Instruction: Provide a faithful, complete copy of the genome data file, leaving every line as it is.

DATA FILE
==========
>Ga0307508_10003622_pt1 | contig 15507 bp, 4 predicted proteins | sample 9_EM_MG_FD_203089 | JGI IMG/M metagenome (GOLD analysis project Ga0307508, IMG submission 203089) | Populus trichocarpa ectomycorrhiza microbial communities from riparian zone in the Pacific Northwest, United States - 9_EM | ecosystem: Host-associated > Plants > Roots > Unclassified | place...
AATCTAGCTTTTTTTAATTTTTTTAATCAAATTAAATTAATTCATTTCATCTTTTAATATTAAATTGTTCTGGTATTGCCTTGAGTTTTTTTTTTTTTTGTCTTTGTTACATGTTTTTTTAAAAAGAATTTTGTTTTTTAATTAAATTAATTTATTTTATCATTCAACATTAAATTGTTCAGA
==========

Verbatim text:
>Ga0307508_10003622_pt1 | contig 15507 bp, 4 predicted proteins | sample 9_EM_MG_FD_203089 | JGI IMG/M metagenome (GOLD analysis project Ga0307508, IMG submission 203089) | Populus trichocarpa ectomycorrhiza microbial communities from riparian zone in the Pacific Northwest, United States - 9_EM | ecosystem: Host-associated > Plants > Roots > Unclassified | place...
AATCTAGCTTTTTTTAATTTTTTTAATCAAATTAAATTAATTCATTTCATCTTTTAATATTAAATTGTTCTGGTATTGCCTTGAGTTTTTTTTTTTTTTGTCTTTGTTACATGTTTTTTTAAAAAGAATTTTGTTTTTTAATTAAATTAATTTATTTTATCATTCAACATTAAATTGTTCAGA